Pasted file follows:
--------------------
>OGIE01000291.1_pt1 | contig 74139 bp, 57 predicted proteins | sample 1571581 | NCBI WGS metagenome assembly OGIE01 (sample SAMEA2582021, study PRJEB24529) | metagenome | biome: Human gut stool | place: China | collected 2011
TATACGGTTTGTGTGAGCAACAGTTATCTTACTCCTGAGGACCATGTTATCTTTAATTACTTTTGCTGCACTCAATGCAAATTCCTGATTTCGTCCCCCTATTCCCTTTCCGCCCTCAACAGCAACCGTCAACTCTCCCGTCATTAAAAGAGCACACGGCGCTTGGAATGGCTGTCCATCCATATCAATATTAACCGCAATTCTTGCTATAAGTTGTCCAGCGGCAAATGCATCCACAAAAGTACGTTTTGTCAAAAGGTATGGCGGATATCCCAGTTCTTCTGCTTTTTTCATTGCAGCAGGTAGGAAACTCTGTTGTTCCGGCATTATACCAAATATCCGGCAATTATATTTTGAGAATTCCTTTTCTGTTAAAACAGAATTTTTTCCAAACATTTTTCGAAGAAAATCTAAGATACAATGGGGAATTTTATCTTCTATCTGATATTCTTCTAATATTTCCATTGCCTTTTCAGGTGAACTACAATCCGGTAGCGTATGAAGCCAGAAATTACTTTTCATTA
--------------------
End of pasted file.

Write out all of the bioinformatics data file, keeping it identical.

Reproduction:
>OGIE01000291.1_pt1 | contig 74139 bp, 57 predicted proteins | sample 1571581 | NCBI WGS metagenome assembly OGIE01 (sample SAMEA2582021, study PRJEB24529) | metagenome | biome: Human gut stool | place: China | collected 2011
TATACGGTTTGTGTGAGCAACAGTTATCTTACTCCTGAGGACCATGTTATCTTTAATTACTTTTGCTGCACTCAATGCAAATTCCTGATTTCGTCCCCCTATTCCCTTTCCGCCCTCAACAGCAACCGTCAACTCTCCCGTCATTAAAAGAGCACACGGCGCTTGGAATGGCTGTCCATCCATATCAATATTAACCGCAATTCTTGCTATAAGTTGTCCAGCGGCAAATGCATCCACAAAAGTACGTTTTGTCAAAAGGTATGGCGGATATCCCAGTTCTTCTGCTTTTTTCATTGCAGCAGGTAGGAAACTCTGTTGTTCCGGCATTATACCAAATATCCGGCAATTATATTTTGAGAATTCCTTTTCTGTTAAAACAGAATTTTTTCCAAACATTTTTCGAAGAAAATCTAAGATACAATGGGGAATTTTATCTTCTATCTGATATTCTTCTAATATTTCCATTGCCTTTTCAGGTGAACTACAATCCGGTAGCGTATGAAGCCAGAAATTACTTTTCATTA